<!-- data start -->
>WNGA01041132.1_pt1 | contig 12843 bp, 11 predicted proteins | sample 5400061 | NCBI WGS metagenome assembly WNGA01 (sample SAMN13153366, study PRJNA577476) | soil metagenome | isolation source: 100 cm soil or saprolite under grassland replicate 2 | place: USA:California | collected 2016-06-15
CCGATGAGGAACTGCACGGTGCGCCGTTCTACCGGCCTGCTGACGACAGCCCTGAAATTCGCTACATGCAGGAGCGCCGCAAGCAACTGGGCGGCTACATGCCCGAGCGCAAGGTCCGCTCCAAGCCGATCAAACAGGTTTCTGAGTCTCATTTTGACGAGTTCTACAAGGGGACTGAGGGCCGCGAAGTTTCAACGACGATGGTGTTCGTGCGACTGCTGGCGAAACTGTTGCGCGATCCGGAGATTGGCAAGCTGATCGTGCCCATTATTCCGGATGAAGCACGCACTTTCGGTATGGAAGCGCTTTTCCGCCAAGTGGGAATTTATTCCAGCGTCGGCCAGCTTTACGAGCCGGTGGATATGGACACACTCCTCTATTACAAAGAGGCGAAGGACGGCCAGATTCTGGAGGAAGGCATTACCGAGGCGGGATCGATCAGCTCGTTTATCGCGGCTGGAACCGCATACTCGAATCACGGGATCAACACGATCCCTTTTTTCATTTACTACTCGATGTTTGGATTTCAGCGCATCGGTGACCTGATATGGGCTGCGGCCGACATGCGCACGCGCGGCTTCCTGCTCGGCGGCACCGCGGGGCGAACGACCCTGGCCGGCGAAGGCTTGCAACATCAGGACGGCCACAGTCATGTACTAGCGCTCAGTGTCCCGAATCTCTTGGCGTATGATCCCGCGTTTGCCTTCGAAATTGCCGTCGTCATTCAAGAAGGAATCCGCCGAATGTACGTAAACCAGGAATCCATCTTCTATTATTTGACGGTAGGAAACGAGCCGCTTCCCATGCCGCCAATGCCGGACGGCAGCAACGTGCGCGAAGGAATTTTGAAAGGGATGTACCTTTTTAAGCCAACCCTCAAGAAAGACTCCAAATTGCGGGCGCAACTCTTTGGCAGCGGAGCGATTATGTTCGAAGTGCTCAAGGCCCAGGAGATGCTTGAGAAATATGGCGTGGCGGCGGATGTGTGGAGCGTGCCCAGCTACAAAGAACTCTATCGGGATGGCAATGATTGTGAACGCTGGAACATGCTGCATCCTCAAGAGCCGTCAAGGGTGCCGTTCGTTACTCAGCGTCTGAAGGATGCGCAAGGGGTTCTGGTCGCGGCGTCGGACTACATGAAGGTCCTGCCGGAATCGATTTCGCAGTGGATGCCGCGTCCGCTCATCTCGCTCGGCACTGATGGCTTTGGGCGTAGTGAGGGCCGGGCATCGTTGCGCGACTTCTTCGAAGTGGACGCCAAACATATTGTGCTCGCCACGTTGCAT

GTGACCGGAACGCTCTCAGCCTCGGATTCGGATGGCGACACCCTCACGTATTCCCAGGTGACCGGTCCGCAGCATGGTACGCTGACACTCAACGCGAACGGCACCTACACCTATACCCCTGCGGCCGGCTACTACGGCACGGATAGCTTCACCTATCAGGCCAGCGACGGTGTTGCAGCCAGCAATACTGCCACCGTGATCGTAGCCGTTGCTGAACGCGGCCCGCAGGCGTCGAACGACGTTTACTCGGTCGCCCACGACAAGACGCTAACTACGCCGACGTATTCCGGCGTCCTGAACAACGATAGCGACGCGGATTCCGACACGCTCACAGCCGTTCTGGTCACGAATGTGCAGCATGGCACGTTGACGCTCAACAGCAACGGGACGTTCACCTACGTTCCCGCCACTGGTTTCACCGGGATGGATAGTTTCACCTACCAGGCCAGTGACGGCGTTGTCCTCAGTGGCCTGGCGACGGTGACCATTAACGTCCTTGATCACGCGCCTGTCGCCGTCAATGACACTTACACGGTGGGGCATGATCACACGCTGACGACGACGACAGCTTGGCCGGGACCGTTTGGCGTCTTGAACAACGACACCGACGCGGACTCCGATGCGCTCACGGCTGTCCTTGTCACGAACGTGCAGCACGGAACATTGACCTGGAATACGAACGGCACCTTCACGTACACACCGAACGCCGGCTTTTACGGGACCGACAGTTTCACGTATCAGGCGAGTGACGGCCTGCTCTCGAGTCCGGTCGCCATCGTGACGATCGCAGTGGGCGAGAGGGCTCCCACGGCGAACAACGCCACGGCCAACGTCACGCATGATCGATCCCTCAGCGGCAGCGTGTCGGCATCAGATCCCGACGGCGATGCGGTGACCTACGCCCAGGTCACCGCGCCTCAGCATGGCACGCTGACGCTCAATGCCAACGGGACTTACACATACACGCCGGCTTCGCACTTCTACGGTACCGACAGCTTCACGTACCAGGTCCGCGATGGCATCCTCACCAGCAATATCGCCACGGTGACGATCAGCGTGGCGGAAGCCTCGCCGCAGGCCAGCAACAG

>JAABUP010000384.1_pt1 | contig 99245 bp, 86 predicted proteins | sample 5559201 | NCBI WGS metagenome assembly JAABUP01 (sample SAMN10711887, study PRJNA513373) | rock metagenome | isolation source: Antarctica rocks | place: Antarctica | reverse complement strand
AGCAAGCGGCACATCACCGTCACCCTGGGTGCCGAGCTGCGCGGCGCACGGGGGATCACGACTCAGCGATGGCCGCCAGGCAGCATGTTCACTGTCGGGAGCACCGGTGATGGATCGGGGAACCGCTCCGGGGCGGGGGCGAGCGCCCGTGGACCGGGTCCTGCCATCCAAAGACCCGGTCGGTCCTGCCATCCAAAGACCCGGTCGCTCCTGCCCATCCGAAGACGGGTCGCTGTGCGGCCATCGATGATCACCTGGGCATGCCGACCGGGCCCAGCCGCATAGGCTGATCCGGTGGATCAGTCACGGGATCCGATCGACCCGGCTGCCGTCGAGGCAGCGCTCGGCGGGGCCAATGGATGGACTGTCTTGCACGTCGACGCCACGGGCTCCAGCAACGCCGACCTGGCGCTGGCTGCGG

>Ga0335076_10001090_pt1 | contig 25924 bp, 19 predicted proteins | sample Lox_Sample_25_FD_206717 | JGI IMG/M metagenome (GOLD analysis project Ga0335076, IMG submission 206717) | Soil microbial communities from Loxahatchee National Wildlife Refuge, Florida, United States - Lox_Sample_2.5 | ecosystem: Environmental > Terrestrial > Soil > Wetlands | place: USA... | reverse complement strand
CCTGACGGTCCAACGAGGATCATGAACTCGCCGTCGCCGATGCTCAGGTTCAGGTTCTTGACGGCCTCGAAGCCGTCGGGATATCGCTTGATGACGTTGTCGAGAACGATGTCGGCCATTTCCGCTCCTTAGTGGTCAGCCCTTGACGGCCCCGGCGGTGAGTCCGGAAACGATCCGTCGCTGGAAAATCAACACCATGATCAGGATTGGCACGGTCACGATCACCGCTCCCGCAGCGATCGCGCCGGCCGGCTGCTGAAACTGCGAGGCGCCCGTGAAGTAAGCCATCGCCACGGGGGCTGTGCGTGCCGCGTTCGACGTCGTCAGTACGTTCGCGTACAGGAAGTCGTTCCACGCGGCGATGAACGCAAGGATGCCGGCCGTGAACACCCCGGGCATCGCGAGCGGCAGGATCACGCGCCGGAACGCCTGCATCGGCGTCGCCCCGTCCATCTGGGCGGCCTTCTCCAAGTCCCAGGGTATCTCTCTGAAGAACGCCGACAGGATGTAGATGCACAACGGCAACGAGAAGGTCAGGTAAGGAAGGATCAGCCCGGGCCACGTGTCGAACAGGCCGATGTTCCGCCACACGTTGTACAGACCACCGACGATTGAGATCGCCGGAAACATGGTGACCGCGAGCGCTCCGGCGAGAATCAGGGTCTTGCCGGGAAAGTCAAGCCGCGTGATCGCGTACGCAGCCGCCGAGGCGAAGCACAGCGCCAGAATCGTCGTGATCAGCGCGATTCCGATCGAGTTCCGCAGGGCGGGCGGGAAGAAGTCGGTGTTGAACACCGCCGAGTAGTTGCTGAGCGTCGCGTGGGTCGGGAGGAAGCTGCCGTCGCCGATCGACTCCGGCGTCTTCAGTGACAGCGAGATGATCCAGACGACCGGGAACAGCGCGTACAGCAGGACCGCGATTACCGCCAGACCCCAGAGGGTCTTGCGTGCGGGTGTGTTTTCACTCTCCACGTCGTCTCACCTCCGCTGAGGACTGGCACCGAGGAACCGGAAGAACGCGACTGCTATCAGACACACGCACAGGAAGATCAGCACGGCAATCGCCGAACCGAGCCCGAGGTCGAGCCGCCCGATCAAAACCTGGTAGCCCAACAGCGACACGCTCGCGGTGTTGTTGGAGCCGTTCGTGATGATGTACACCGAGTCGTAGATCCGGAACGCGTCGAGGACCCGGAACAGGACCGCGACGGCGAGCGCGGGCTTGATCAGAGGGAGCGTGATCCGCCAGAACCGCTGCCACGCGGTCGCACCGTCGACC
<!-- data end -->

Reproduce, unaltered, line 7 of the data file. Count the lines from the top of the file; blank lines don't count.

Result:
CCTGACGGTCCAACGAGGATCATGAACTCGCCGTCGCCGATGCTCAGGTTCAGGTTCTTGACGGCCTCGAAGCCGTCGGGATATCGCTTGATGACGTTGTCGAGAACGATGTCGGCCATTTCCGCTCCTTAGTGGTCAGCCCTTGACGGCCCCGGCGGTGAGTCCGGAAACGATCCGTCGCTGGAAAATCAACACCATGATCAGGATTGGCACGGTCACGATCACCGCTCCCGCAGCGATCGCGCCGGCCGGCTGCTGAAACTGCGAGGCGCCCGTGAAGTAAGCCATCGCCACGGGGGCTGTGCGTGCCGCGTTCGACGTCGTCAGTACGTTCGCGTACAGGAAGTCGTTCCACGCGGCGATGAACGCAAGGATGCCGGCCGTGAACACCCCGGGCATCGCGAGCGGCAGGATCACGCGCCGGAACGCCTGCATCGGCGTCGCCCCGTCCATCTGGGCGGCCTTCTCCAAGTCCCAGGGTATCTCTCTGAAGAACGCCGACAGGATGTAGATGCACAACGGCAACGAGAAGGTCAGGTAAGGAAGGATCAGCCCGGGCCACGTGTCGAACAGGCCGATGTTCCGCCACACGTTGTACAGACCACCGACGATTGAGATCGCCGGAAACATGGTGACCGCGAGCGCTCCGGCGAGAATCAGGGTCTTGCCGGGAAAGTCAAGCCGCGTGATCGCGTACGCAGCCGCCGAGGCGAAGCACAGCGCCAGAATCGTCGTGATCAGCGCGATTCCGATCGAGTTCCGCAGGGCGGGCGGGAAGAAGTCGGTGTTGAACACCGCCGAGTAGTTGCTGAGCGTCGCGTGGGTCGGGAGGAAGCTGCCGTCGCCGATCGACTCCGGCGTCTTCAGTGACAGCGAGATGATCCAGACGACCGGGAACAGCGCGTACAGCAGGACCGCGATTACCGCCAGACCCCAGAGGGTCTTGCGTGCGGGTGTGTTTTCACTCTCCACGTCGTCTCACCTCCGCTGAGGACTGGCACCGAGGAACCGGAAGAACGCGACTGCTATCAGACACACGCACAGGAAGATCAGCACGGCAATCGCCGAACCGAGCCCGAGGTCGAGCCGCCCGATCAAAACCTGGTAGCCCAACAGCGACACGCTCGCGGTGTTGTTGGAGCCGTTCGTGATGATGTACACCGAGTCGTAGATCCGGAACGCGTCGAGGACCCGGAACAGGACCGCGACGGCGAGCGCGGGCTTGATCAGAGGGAGCGTGATCCGCCAGAACCGCTGCCACGCGGTCGCACCGTCGACC